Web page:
By the Numbers
The impact of higher agency loan limits on PLS issuance
Chris Helwig | October 15, 2021
This document is intended for institutional investors and is not subject to all of the independence and disclosure standards applicable to debt research reports prepared for retail investors.
Growth in the prime private-label MBS market should get a challenge next year from substantially higher conforming loan limits. Nearly unprecedented year-over-year home price appreciation may lift conforming and jumbo conforming limits by nearly 20% next year, giving Fannie Mae and Freddie Mac purview to purchase loans with balances close to $1 million in certain high-cost areas. The potentially new reach of the enterprises could weigh on private issuance, although that will likely hinge on how the GSEs choose to price guarantee fees for larger loans.
The growth in private-label issuance this year has been fueled in no small part by a flow of agency-eligible loans into private-label trusts. But the GSEs could be taking some of that share back next year. FHFA has already lifted the caps on the amount of non-owner-occupied loans that the GSEs can purchase and will likely use risk-based pricing on those loans rather than hard limits on purchases to govern GSE originations going forward. A big bump in the original balance of loans that the GSEs can purchase may further encroach on private-label issuance next year.
As of June, FHFA’s Home Price Index was up roughly 12% over the prior June reading. A more recent CoreLogic reading has home values up 18.1% year-over-year through August. Assuming FHFA’s measurement is roughly in-line with Core Logic estimates, conforming and jumbo conforming loan balances could rise close to 20% next year. An 19% increase in balances would push the conforming limit next year to nearly $650,000 and the limit for high-cost areas, which is 150% of the conforming balance, to nearly $1 million.
Exhibit 1: Home price appreciation may push limits on GSE eligible loans to nearly $1 million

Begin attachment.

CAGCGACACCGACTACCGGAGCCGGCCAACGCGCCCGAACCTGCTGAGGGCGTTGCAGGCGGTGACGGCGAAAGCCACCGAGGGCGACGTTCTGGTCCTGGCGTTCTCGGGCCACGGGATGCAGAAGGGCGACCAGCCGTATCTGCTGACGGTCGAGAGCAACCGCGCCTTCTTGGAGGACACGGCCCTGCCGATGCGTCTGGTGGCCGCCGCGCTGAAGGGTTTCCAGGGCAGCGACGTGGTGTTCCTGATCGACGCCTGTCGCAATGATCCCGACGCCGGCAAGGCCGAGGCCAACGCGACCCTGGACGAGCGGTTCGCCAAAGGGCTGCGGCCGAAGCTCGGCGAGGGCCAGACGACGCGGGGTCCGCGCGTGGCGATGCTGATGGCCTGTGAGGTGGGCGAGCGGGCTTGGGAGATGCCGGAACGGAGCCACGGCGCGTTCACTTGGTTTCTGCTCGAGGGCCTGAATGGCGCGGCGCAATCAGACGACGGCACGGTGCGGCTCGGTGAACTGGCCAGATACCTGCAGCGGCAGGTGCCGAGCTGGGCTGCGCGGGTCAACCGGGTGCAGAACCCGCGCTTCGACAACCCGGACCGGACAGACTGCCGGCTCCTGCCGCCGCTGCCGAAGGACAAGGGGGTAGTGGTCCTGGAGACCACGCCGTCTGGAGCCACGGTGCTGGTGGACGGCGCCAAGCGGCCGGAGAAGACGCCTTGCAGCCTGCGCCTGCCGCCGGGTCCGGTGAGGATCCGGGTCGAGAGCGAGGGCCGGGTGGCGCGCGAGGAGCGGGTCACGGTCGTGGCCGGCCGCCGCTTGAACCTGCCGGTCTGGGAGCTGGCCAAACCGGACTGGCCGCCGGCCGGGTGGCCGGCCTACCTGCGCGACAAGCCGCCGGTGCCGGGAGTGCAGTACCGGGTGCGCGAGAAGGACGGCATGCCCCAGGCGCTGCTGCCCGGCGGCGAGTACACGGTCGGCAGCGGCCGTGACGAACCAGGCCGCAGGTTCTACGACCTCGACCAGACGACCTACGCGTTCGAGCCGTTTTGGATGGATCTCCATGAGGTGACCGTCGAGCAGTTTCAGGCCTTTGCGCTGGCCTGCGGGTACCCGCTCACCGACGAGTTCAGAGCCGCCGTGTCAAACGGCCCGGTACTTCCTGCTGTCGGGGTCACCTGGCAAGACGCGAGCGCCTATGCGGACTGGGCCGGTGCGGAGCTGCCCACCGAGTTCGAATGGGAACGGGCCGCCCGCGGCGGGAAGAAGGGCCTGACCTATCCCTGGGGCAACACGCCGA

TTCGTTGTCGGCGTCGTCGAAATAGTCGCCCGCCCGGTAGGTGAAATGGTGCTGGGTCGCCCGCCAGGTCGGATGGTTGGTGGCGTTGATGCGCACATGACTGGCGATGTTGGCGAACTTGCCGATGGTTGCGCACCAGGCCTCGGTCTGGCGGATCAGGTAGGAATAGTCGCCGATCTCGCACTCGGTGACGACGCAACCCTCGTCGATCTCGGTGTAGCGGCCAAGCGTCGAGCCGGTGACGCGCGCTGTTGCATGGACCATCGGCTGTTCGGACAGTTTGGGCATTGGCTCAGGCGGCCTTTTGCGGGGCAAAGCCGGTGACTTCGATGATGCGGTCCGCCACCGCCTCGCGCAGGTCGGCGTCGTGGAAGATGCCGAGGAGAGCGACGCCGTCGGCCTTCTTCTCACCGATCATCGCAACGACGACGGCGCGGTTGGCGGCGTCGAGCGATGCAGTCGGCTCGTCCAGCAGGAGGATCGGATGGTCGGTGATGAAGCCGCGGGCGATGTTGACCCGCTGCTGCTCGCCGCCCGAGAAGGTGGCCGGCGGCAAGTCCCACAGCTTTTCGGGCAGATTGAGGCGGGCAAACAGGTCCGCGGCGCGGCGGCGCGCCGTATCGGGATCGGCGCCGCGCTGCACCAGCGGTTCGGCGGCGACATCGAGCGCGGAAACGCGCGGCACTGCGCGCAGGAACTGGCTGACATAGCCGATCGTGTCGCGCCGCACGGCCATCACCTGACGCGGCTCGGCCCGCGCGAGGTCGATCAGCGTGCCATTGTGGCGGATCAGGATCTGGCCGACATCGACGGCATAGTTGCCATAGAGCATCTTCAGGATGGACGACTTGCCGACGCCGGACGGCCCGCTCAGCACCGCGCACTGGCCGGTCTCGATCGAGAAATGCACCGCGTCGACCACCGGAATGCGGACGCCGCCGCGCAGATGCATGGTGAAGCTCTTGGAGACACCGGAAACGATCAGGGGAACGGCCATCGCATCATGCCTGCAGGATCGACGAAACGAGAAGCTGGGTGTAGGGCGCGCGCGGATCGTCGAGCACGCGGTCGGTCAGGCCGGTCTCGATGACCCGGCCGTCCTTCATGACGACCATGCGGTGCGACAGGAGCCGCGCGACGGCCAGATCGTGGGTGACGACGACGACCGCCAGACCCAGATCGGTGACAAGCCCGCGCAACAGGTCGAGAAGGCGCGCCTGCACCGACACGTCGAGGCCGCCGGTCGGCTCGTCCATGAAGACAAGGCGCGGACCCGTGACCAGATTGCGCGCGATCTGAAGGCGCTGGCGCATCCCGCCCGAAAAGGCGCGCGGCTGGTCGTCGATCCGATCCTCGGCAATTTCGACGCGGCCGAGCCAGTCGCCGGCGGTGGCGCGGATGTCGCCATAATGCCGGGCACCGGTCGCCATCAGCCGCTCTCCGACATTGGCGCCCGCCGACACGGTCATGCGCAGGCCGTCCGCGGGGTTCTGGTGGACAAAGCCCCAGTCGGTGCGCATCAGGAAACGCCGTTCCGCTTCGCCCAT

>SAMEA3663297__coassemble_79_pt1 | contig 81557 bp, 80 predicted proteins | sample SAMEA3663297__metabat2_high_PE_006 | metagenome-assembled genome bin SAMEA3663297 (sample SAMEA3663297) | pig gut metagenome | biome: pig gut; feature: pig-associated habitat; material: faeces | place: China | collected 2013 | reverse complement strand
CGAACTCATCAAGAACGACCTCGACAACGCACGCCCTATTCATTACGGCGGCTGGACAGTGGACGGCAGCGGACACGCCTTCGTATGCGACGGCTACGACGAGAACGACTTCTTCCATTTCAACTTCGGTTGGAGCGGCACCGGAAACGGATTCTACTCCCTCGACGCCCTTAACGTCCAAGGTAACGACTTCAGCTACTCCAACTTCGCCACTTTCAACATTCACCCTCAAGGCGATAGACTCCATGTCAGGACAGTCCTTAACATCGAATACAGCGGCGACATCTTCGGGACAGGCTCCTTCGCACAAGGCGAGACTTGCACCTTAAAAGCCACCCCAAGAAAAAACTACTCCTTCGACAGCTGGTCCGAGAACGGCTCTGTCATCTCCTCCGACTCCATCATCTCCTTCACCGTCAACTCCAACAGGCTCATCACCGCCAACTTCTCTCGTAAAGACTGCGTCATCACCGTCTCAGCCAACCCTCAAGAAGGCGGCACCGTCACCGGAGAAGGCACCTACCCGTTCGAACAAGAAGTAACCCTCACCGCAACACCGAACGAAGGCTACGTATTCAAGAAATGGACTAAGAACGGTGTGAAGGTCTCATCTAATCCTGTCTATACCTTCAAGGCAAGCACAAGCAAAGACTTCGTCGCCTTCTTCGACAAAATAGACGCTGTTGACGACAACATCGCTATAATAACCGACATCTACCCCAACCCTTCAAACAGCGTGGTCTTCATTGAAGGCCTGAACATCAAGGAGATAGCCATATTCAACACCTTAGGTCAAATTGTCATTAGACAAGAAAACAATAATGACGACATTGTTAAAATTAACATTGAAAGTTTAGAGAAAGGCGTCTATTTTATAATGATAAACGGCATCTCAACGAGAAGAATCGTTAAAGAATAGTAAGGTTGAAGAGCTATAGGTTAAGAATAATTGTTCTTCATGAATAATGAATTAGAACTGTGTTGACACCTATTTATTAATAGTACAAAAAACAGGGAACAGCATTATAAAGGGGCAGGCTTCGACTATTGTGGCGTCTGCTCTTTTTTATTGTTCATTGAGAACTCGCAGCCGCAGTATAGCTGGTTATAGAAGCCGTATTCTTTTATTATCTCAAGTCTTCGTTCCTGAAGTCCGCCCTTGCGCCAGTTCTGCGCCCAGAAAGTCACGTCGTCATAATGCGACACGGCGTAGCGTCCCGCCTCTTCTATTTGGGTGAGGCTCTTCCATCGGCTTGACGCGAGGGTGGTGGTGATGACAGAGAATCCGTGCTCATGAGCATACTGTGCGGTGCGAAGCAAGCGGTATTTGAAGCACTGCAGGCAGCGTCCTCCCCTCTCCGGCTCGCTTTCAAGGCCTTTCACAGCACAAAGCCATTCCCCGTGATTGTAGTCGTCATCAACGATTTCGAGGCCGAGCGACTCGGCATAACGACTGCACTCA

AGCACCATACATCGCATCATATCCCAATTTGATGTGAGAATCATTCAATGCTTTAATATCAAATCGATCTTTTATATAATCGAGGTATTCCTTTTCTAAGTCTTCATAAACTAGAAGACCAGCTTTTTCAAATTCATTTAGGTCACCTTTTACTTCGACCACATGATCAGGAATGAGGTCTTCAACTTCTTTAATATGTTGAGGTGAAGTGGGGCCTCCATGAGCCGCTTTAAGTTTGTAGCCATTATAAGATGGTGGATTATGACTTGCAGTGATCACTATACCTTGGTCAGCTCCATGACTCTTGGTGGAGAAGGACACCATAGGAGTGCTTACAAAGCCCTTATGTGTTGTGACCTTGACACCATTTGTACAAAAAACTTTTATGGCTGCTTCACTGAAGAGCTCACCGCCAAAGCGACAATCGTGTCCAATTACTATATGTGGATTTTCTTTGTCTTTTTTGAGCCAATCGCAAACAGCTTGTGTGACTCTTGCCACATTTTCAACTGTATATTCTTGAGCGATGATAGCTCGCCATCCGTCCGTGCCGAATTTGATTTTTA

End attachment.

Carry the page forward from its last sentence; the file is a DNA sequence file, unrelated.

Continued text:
There is a very small possibility that FHFA may not raise loan limits to the full extent allowed. The impetus for a smaller increase would be primarily due to safety and soundness concerns, which historically has been an area of focus for acting Director Thompson. However, the higher probability event appears to be that FHFA will increase loan limits in accordance with the rise in home values.
Sizing the impact of loan size changes
The headline impact of increasing loan limits on the $30 billion of prime loans securitized in private trusts this year would be massive. Over two-thirds of loans securitized in PLS trusts this year had balances less than $1 million. However, the real impact is likely far more subtle as this does not consider whether the loans would qualify for the high-cost limit. Sponsors of securitizations do not uniformly disclose whether loans are agency-eligible, and ZIP code data is often not available at the loan level. Classifying a loan as conforming or conforming jumbo relies on some higher-level assumptions. Based solely on original loan balance, the number of units and state-level geography, some assumptions can be made as to whether a loan would qualify for a conforming jumbo balance. However, this methodology will likely overstate the amount of loans that would qualify for the higher limit as the home may not be a high-cost area of a given state.